Black Friday deals are starting early this year, and that means more pressure to spend spend spend.
As the holiday shopping season expands and retailers make impulse buys ever-easier via smartphone and otherwise, consumers have to be extra-disciplined to avoid money trouble.
Many are willing to indulge. The National Retail Federation forecasts holiday sales to rise 4.1 percent to $586.1 billion this year, a bigger increase than usual over the last 10 years. Shoppers are expected to spend an average $749.51 in November and December, with many shelling out much more.
Weak economy? What weak economy?
Unfortunately, many will take months to pay off the goodies they bought for loved ones or (shh) themselves at doorbuster deals and other special offers.
Among the potential debt traps for the unwary this year:
-- Special Black Friday shopping hours actually begin on Thursday, Nov. 22, at major retailers, even as early as 8 a.m. on Thanksgiving Day. Ramping up the temptation level, websites tracking Black Friday sales have been sending emails with "leaked" sales specials since Halloween.
-- Some credit card issuers have mailed blank checks for their customers to use, just in time for the holiday shopping crush. Interest rates on these cash advances can run 20 percent or more if you don't pay off your card within the prescribed period.
-- Card issuers increasingly are attaching spending requirements to generous rewards and bonus offers they dangle ahead of Black Friday, making you spend with their card in order to earn them. That's sinking a much bigger hook into the consumer than the past trend of merchants offering peeks at their sales in exchange for Facebook "likes."
"Opening a new credit card just to get a `deal' is never a good idea," says Jeff Somogyi, an editor at deal aggregator Dealnews.com. "Getting into a new financial entanglement just to get a jump on Black Friday sales is probably an even worse idea."
This doesn't mean you have to shun all holiday sales in order to remain financially responsible.
But remember: Smart spending for the holidays isn't all about finding the best deals. It's important to be on your toes to prevent Black Friday and the days surrounding it from dooming you to too much debt.
Some tips to keep spending under control and debt, if any, to a minimum:
1. Have a plan.
Make a list of who you're shopping for, what items you hope to find and how much you intend to spend on each person. Stick to it! Your plan should call for you to start your shopping online, at least to compare prices and look for deals before you head for the stores. Avoid impulse purchases. And don't wait until the last minute to start shopping; it's a sure prescription to spend more.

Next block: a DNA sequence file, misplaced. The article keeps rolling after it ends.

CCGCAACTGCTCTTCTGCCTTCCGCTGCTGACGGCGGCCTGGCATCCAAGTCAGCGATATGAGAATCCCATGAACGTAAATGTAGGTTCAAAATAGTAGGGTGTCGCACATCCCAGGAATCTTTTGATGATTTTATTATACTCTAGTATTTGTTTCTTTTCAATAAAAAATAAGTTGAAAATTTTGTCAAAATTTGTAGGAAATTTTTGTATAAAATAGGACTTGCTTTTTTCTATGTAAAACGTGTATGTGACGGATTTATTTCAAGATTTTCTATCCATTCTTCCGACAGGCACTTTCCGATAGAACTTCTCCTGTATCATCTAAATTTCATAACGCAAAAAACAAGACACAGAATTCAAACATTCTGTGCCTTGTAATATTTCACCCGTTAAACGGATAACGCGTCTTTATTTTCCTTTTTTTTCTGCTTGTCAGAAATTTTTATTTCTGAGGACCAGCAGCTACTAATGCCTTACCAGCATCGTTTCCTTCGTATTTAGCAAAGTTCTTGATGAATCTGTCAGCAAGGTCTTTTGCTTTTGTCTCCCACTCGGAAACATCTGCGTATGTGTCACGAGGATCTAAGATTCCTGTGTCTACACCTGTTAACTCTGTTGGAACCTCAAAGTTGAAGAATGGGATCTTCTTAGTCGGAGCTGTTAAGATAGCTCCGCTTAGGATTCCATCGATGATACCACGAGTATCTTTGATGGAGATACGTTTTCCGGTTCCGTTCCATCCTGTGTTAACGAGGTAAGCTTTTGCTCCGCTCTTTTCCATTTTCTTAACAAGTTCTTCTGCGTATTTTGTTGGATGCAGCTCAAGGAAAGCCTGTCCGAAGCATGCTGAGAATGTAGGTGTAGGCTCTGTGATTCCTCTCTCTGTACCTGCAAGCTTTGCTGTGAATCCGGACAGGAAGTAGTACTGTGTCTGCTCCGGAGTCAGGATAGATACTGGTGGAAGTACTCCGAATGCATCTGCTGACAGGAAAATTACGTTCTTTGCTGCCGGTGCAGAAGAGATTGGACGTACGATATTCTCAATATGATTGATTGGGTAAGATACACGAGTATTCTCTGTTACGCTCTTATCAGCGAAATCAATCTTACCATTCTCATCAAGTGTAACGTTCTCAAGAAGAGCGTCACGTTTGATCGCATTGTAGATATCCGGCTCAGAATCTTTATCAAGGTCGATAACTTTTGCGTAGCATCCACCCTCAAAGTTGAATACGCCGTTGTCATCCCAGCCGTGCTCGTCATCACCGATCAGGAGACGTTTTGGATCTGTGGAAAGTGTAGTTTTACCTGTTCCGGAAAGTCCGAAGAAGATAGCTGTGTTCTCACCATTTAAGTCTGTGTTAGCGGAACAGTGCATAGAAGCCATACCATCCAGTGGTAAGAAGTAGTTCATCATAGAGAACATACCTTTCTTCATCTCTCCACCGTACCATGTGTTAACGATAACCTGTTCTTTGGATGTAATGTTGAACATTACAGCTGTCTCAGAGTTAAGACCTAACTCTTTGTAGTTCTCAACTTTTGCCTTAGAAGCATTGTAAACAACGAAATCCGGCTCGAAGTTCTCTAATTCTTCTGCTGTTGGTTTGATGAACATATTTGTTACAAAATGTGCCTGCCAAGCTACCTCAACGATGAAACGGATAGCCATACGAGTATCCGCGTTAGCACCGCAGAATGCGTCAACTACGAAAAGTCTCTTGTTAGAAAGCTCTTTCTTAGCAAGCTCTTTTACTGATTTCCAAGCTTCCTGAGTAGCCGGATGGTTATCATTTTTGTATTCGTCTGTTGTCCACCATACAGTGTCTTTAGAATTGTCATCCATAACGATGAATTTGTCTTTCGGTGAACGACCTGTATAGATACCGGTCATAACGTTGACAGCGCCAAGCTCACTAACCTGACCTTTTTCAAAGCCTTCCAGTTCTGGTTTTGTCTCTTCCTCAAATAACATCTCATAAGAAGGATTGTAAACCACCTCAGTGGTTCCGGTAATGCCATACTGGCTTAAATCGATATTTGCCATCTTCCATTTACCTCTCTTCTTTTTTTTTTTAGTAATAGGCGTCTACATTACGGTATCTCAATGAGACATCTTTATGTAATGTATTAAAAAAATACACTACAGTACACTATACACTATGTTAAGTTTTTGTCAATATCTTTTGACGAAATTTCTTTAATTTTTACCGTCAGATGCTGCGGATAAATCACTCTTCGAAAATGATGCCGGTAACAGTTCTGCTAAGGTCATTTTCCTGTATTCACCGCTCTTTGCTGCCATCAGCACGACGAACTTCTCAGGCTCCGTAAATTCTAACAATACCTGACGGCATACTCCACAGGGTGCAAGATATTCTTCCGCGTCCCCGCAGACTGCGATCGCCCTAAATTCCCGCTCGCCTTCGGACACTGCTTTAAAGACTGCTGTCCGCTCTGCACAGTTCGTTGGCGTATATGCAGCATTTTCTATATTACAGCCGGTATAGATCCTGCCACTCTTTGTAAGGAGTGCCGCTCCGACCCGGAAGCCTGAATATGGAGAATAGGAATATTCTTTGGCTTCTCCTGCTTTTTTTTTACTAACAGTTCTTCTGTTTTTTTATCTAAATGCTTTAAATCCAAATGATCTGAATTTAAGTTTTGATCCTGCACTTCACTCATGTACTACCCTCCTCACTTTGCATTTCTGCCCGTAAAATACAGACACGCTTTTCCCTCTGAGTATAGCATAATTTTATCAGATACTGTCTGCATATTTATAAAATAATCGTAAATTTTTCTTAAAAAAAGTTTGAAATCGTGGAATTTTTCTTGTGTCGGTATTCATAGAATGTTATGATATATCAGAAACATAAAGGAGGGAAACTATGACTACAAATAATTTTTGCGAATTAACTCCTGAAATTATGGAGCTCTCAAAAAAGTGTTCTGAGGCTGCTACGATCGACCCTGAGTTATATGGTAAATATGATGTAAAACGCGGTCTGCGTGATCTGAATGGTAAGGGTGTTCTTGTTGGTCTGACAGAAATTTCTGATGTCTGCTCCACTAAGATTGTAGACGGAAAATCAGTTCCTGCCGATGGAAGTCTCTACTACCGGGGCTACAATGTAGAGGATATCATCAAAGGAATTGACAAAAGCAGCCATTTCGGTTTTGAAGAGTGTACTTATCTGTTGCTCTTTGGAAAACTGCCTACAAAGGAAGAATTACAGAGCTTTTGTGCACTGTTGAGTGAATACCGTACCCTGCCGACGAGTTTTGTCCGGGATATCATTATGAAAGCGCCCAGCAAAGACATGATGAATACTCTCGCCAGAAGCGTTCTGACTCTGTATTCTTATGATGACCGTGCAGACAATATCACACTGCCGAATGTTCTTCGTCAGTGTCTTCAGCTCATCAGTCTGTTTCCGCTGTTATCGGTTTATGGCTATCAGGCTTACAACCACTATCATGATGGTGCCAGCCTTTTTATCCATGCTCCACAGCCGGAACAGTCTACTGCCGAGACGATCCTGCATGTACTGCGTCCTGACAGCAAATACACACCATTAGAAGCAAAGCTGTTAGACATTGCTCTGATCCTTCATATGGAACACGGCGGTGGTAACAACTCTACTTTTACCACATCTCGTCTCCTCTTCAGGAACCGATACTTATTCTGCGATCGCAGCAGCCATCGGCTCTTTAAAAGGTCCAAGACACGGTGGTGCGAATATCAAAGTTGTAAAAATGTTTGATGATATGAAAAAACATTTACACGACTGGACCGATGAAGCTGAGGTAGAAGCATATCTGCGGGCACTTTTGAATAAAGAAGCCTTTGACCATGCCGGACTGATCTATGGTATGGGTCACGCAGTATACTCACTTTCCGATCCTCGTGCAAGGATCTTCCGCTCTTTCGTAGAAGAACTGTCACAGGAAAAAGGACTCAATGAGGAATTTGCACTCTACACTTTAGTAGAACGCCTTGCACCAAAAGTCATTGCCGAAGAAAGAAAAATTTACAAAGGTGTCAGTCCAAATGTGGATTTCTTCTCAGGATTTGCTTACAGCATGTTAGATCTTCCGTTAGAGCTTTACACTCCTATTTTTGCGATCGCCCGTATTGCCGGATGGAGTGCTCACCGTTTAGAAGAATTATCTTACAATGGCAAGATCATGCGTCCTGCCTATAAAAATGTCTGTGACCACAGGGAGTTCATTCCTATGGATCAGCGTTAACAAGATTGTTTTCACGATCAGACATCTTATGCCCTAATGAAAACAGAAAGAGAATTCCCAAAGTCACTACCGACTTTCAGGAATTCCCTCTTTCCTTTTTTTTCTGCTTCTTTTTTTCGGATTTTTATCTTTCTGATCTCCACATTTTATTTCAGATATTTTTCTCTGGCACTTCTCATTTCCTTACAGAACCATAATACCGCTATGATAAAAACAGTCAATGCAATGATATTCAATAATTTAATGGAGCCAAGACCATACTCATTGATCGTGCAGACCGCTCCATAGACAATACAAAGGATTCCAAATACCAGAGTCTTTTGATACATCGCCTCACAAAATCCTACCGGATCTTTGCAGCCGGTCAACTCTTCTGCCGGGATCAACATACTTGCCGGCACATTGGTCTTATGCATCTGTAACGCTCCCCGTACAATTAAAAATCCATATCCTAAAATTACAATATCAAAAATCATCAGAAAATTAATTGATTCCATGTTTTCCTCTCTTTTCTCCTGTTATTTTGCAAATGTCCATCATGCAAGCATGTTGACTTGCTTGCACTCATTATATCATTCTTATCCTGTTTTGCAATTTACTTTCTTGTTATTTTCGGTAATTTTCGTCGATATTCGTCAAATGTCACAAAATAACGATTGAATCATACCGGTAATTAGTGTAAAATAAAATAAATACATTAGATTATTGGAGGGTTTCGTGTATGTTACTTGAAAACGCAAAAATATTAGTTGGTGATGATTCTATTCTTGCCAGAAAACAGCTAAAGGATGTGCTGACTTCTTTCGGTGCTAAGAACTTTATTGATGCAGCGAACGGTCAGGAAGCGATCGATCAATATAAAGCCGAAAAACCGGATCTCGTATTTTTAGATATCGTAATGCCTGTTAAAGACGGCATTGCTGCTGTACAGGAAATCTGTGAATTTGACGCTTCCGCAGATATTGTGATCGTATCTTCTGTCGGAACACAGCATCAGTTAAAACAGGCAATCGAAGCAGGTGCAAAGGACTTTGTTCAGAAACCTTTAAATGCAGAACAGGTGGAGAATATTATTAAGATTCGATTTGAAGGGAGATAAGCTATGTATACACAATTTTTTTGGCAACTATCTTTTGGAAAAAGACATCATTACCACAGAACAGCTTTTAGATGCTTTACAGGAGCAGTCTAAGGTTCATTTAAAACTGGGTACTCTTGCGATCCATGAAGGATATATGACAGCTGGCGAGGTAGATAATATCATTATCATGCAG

2. Limit credit card use.
Keep the use of credit to a minimum. If you must use it, put your charges on one credit card -- the one with the lowest rate if you carry a balance. Remove all other cards from your purse or wallet. Don't apply for store cards just to snag one-time discounts. The ideal approach it to not charge a single item unless you can repay in full when your next bill arrives. At least set a target date to zero out the balance before you run one up.
3. Beware of special card offers.
In addition to rewards and bonus deals, issuers are tempting consumers by offering incentives such as no-interest balance transfers, extra perks by meeting certain spending levels and increased cash back in specified categories. Resist the bait. Companies know that many won't; that's the reason total consumer credit card debt is close to $600 billion. "No deal is a good deal if you can't afford it," says Gail Cunningham of the National Foundation for Credit Counseling.
4. Use layaway.
Take advantage of the resurgence of holiday layaway programs. Retailers from Kmart and Sears to Toys R Us and Wal-Mart have lowered or waived fees this year that shoppers pay to participate in these interest-free, pay-over-time programs. With stores eager not to lose customers to the competition, debt-conscious consumers can snag gifts at attractive prices while not having to pay an extra fee just to avoid buying with their credit cards.
5. GET CREATIVE.
Find it difficult to stick to a holiday spending budget? Give gift cards and make something personal to go with them. Or give experiences instead of "stuff" -- perhaps a shared hike, nature outing or special home-cooked meal. Or volunteer together at a soup kitchen, homeless shelter or nursing home if your gift recipient doesn't want more material items, suggests Pamela Yellen, a financial services consultant and personal finance author. The gifts people remember the most, as she points, are often free.